Stephen King’s book On Writing, A Memoir of the Craft, started out just like any other book on writing. Put rear end in chair and type. But then a demon showed up, a middle-aged man in a SUV. Accident or not, he ran Mr. King over and near killed the famed author. As a result, On Writing differs from other treatises on the same subject, because the details of Mr. King’s horrendous accident and miraculous recovery become part of the story. Even Mr. King could not escape his own stories.

Quotes On Horror

“There are moments when even to the sober eye of reason, the world of our sad humanity may assume the semblance of hell.”  by Edgar Allan Poe

“[Horror fiction] shows us that the control we believe we have is purely illusory, and that every moment we teeter on chaos and oblivion.” by Clive Barker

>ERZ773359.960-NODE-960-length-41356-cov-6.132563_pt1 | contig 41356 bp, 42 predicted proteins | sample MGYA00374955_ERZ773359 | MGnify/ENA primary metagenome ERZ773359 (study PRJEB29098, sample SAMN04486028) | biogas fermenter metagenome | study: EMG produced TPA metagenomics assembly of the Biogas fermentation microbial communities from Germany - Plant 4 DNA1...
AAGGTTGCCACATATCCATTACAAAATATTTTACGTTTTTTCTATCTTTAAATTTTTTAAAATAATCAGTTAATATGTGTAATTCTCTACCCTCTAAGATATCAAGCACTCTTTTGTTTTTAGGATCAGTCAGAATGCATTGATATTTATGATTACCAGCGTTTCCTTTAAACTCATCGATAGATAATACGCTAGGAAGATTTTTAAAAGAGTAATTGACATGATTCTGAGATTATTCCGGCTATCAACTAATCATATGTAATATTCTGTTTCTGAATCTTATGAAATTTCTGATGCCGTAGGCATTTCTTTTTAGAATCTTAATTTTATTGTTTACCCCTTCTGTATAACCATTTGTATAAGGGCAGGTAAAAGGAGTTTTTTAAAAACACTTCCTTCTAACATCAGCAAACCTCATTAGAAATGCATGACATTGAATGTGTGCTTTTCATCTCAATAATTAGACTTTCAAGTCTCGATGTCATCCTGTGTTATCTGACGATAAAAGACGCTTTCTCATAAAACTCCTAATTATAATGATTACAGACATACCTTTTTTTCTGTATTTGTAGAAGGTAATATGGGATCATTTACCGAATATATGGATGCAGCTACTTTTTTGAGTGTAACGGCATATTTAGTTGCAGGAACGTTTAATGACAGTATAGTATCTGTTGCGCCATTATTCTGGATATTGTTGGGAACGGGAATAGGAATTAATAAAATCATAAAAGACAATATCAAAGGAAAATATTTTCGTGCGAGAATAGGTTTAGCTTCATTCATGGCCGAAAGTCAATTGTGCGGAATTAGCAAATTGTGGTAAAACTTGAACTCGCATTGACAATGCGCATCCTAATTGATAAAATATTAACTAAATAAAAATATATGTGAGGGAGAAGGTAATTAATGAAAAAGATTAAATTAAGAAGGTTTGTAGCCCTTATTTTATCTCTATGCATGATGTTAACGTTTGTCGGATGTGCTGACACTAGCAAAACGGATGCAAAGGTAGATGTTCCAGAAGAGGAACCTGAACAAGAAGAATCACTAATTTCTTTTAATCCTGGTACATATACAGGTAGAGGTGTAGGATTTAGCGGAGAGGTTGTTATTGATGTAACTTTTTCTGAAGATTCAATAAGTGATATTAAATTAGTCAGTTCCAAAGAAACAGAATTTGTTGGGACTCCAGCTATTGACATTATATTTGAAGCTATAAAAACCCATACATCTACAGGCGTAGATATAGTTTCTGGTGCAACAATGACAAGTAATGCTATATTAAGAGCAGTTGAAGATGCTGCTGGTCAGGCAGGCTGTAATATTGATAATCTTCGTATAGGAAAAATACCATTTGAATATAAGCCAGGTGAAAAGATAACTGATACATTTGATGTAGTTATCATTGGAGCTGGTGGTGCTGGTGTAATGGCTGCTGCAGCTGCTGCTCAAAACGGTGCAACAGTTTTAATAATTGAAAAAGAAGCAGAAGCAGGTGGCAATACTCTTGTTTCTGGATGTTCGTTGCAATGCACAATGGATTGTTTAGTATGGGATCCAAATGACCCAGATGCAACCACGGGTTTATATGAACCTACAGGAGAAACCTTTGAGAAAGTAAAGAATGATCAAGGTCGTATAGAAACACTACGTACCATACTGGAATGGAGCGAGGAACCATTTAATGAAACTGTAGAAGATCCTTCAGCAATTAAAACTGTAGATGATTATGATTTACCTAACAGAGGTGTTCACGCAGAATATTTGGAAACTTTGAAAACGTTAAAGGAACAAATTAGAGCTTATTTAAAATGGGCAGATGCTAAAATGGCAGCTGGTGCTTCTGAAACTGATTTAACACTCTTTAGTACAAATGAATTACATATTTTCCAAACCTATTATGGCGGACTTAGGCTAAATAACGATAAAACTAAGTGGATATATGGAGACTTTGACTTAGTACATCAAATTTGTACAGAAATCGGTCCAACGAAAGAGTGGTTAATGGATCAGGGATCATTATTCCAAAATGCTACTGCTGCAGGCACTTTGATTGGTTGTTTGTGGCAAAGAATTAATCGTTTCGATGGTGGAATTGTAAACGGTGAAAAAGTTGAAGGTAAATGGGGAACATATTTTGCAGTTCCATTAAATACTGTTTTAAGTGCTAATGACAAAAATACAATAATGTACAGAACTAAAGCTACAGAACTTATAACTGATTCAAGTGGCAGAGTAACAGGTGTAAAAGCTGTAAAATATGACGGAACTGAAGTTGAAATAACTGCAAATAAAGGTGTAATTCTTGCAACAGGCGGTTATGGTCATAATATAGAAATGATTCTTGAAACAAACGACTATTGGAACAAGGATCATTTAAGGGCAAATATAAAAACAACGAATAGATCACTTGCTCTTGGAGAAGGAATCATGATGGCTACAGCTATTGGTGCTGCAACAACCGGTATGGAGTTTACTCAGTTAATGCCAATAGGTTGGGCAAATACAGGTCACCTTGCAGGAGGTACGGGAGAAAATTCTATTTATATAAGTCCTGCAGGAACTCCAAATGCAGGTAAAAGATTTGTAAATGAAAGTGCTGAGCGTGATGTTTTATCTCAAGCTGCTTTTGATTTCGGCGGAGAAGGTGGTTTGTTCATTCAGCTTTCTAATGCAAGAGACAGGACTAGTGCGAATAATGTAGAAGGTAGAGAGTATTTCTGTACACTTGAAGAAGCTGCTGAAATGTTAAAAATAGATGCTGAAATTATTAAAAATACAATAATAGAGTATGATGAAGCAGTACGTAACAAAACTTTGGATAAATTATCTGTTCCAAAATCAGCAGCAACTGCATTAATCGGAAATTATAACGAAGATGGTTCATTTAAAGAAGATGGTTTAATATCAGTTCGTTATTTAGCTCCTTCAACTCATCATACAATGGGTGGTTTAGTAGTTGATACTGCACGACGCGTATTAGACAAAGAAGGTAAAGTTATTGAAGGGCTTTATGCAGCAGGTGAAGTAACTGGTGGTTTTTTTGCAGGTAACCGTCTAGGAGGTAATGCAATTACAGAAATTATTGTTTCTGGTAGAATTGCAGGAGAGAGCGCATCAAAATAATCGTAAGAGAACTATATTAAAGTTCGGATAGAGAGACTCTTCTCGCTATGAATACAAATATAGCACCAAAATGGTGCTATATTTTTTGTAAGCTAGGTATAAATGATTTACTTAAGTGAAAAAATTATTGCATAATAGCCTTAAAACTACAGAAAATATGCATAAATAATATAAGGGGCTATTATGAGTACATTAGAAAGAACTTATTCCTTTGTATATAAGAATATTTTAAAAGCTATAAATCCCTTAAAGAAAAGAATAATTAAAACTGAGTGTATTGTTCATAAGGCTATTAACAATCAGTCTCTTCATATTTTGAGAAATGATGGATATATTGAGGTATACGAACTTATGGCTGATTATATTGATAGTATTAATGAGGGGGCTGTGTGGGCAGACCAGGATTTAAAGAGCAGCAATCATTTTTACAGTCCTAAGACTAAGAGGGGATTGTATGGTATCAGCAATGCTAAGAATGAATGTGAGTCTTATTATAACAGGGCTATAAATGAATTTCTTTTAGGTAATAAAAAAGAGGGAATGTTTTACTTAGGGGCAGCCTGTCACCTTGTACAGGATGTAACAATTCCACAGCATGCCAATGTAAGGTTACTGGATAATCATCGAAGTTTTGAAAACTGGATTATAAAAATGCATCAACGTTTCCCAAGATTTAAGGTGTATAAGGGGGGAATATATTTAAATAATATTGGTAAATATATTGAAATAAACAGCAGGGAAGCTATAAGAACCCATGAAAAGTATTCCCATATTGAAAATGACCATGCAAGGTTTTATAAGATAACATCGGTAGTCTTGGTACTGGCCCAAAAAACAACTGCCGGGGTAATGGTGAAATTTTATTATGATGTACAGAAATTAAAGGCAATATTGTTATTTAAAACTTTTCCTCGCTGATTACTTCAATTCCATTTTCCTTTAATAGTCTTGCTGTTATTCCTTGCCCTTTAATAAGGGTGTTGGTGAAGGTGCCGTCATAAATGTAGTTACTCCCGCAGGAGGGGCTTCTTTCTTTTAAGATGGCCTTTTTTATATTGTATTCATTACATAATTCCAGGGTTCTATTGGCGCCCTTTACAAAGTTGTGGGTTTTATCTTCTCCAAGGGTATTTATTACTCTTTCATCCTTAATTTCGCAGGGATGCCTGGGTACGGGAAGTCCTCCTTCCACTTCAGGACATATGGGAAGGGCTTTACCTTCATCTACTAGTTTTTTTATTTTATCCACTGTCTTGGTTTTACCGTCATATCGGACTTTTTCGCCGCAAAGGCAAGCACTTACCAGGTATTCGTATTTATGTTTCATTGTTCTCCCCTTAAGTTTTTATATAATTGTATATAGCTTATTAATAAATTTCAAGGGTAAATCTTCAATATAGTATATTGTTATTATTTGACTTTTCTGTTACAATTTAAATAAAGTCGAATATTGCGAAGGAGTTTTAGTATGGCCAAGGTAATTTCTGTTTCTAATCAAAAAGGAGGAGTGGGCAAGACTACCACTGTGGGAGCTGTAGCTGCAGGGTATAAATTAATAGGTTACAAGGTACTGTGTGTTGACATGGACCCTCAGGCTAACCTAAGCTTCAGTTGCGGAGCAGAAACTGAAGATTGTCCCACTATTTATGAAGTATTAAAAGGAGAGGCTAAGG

“Most of the laugh tracks on television were recorded in the early 1950s. These days, most of the people you hear laughing are dead.”  by Chuck Palahniuk

“It’s a dance. And sometimes they turn the lights off in this ballroom. But we’ll dance anyway, you and I. Especially in the Dark. May I have the pleasure?”  by Stephen King

“Demons are like obedient dogs; they come when they are called.”  by Remy de Gourmont

“I think perhaps all of us go a little crazy at times.” Robert Bloch, Psycho

“The last man on earth sat alone in a room. There was a knock on the door.”  by  Frederic Brown

“There are horrors beyond life’s edge that we do not suspect, and once in a while man’s evil prying calls them within our range.”  H.P. Lovecraft,  The Thing On the Doorstep

“It’s not the books of Stephen King that I read,

I need protection from the things in my head….”  by Jimmy Buffett